Trump admin weakens California fish protections that Interior chief once lobbied to reduce

Trump admin weakens California fish protections that Interior chief once lobbied to reduce
© Greg Nash

The Trump administration is moving to weaken protections on an imperiled fish population in California’s Central Valley, a shift that Interior Secretary David Bernhardt had previously called for when he lobbied on behalf of farmers.

The Fish and Wildlife Service announced in a biological opinion Monday that the federal government is changing decades-old protections on the delta smelt, a small fish species found in California’s Sacramento-San Joaquin Delta that has for nearly three decades been a source of conflict between farmers and environmentalists. 

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Separately, the agency also issued a biological opinion to lift protections on the chinook salmon, a reversal from findings issued in July and subsequently pulled by the administration.

The changes follow a presidential memorandum issued last October that called for the heads of the Interior and Commerce departments to work together to “minimize unnecessary regulatory burdens” on water projects to better meet demands.

Agency officials called the changes much-needed updates to protections of both species, which allow for a win-win scenario for local residents, the fish and farmers who wish to pump water out of their habitat for irrigation.

“I will say we have worked diligently, as I described, to protect fisheries. We will have more cold water in this action than the last 10 years. By definition, it’s necessary to support winter line spawning. Similarly with delta operations we have crafted a plan that will restrict pumping if there are cause for concern,” said Paul Souza, the regional Fish and Wildlife Service official.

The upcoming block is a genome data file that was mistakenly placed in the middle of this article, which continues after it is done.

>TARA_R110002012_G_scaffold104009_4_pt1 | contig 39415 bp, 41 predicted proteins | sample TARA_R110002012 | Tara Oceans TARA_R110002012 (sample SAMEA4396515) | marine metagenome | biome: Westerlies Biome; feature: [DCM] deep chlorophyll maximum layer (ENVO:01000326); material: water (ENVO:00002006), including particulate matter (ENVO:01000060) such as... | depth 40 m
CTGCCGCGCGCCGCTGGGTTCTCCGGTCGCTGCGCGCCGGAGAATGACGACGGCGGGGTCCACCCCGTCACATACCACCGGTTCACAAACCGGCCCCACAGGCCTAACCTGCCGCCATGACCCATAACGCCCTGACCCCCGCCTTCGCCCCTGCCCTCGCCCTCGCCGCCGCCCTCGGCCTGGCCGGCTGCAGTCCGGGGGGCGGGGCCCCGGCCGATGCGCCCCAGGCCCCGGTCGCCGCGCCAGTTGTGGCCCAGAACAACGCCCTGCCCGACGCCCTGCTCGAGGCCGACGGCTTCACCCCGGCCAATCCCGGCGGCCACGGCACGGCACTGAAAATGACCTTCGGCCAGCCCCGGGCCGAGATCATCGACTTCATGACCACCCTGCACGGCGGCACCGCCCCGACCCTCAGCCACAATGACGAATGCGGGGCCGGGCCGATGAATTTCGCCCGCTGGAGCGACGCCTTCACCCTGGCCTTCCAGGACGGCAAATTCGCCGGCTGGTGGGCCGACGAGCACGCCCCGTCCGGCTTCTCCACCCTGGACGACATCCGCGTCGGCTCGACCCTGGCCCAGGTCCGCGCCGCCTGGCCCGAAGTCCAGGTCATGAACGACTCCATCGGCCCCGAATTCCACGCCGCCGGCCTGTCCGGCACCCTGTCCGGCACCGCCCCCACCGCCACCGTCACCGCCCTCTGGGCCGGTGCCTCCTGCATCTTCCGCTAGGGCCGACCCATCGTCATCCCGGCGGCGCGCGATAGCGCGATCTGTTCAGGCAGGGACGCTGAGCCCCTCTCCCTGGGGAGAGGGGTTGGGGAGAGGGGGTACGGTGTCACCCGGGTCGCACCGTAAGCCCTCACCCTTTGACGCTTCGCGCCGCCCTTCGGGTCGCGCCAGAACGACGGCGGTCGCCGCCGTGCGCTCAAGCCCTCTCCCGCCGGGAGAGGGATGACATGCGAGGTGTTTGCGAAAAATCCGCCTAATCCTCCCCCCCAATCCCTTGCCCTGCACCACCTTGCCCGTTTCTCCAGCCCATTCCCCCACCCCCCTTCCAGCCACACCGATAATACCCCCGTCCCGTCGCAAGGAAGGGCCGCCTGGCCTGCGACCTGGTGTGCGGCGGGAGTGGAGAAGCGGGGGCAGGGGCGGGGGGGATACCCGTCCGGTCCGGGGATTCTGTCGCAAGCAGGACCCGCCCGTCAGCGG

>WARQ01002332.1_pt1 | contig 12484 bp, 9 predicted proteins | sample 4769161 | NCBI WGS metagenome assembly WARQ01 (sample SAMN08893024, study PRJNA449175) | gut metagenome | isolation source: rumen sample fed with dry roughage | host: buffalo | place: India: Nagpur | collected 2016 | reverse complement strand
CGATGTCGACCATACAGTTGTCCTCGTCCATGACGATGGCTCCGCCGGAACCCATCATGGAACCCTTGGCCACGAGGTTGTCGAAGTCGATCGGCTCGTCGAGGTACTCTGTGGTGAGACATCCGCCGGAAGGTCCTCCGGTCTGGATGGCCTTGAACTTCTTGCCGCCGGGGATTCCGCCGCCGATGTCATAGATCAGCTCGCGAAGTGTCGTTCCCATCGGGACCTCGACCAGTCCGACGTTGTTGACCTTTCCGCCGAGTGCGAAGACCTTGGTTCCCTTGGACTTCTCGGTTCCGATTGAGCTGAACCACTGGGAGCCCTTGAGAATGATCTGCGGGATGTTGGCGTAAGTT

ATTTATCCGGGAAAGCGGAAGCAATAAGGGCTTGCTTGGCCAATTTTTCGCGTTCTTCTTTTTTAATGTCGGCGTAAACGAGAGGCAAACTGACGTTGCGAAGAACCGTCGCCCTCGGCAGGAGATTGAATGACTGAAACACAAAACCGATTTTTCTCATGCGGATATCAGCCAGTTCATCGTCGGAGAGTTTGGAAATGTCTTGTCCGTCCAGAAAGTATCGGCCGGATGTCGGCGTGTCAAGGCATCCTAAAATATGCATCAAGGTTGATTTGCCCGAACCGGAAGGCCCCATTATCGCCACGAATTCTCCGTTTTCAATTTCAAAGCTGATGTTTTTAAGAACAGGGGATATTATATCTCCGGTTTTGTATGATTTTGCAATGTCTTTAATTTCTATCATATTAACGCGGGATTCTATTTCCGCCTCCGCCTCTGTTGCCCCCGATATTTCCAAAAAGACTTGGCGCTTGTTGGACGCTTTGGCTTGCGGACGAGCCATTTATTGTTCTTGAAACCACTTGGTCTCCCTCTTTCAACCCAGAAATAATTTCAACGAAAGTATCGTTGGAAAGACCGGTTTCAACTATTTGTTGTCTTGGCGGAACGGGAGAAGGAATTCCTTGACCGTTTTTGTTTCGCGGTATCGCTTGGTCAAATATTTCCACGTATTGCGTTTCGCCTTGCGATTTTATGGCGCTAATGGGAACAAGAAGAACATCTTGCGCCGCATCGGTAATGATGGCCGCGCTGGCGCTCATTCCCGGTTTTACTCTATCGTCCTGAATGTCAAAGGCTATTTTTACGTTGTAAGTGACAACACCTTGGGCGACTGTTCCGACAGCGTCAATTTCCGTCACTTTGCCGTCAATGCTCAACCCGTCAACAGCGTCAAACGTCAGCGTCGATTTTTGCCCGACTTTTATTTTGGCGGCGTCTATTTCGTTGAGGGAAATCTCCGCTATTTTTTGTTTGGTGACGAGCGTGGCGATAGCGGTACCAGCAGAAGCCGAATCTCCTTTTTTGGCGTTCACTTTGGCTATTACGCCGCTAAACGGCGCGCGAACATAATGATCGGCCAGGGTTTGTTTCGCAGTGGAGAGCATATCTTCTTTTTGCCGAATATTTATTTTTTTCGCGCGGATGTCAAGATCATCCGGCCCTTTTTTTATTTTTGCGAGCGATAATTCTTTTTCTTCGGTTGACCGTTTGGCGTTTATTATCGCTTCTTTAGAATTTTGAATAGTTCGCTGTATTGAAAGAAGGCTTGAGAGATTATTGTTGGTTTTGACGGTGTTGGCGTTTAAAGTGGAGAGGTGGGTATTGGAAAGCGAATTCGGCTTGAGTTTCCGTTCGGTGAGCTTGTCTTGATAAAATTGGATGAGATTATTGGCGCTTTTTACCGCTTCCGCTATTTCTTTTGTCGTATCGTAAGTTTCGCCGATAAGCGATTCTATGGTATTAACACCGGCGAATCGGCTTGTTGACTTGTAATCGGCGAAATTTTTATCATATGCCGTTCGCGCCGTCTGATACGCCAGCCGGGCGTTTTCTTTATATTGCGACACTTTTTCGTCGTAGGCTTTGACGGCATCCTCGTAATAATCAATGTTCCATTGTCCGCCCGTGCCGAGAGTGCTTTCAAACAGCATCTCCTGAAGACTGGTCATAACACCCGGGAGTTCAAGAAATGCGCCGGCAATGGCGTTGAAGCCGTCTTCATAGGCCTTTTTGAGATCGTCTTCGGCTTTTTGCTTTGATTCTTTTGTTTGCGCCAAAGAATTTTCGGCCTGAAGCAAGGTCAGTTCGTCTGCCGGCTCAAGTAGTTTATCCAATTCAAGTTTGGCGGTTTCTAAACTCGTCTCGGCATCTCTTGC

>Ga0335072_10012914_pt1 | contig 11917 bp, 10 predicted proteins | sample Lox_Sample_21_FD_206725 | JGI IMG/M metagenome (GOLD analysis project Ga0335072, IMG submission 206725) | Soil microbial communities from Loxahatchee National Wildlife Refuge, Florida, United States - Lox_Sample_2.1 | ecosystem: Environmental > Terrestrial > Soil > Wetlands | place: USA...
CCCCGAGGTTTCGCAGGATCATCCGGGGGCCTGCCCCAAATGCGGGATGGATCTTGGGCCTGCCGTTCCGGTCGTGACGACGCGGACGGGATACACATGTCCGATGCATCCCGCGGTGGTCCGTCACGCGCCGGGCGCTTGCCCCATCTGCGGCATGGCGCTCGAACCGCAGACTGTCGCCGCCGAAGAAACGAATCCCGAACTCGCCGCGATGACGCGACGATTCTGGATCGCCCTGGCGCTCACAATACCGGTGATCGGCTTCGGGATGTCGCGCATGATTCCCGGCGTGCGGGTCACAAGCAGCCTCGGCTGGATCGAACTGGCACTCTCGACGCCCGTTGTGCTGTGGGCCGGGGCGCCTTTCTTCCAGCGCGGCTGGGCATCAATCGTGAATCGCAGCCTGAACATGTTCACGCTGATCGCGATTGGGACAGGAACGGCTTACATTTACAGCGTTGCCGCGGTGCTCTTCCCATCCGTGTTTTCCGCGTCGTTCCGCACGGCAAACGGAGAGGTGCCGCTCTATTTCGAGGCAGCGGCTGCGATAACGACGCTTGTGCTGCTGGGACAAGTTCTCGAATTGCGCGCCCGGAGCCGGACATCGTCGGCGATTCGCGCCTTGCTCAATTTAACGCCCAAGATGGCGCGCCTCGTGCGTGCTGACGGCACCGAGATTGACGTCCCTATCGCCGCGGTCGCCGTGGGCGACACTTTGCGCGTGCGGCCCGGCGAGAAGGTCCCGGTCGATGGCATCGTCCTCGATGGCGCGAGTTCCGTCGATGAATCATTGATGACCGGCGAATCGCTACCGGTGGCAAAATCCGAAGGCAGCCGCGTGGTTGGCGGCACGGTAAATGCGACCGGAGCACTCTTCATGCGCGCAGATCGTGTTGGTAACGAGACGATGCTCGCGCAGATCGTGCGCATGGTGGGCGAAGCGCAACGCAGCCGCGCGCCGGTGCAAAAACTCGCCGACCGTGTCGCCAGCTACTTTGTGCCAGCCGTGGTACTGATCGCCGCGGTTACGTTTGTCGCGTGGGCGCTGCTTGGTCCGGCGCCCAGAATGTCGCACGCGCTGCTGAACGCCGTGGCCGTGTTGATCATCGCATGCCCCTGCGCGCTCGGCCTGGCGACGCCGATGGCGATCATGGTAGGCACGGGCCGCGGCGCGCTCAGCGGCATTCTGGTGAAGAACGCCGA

“Our commitment is that we will be as, or more, protective for delta operations than the last 10 years,” Souza said on a call with reporters Tuesday.

Critics fear the new plan, which would allow large quantities of water to be diverted from the San Francisco Bay Delta to the Central Valley in order to irrigate farmland, would ultimately harm the threatened fish species.

The announcement is likely to further raise ethics concerns surrounding Bernhardt, who just before joining the administration lobbied on behalf of a farming group based in California to roll back protections on the delta smelt. Bernhardt is currently under federal investigation over several ethics concerns including complaints that he continued to push the efforts of his former employee, Westlands Water District, to advance policy at the Interior Department.

Agency officials denied the biological opinion issued on delta smelt protections Monday were connected to Bernhardt’s previous employer.

“There is absolutely no connection,” said Souza, adding that he and the others who worked on the issue were “career professionals.”

“We have led these efforts with our team over the past year and these are career professional documentation,” he said.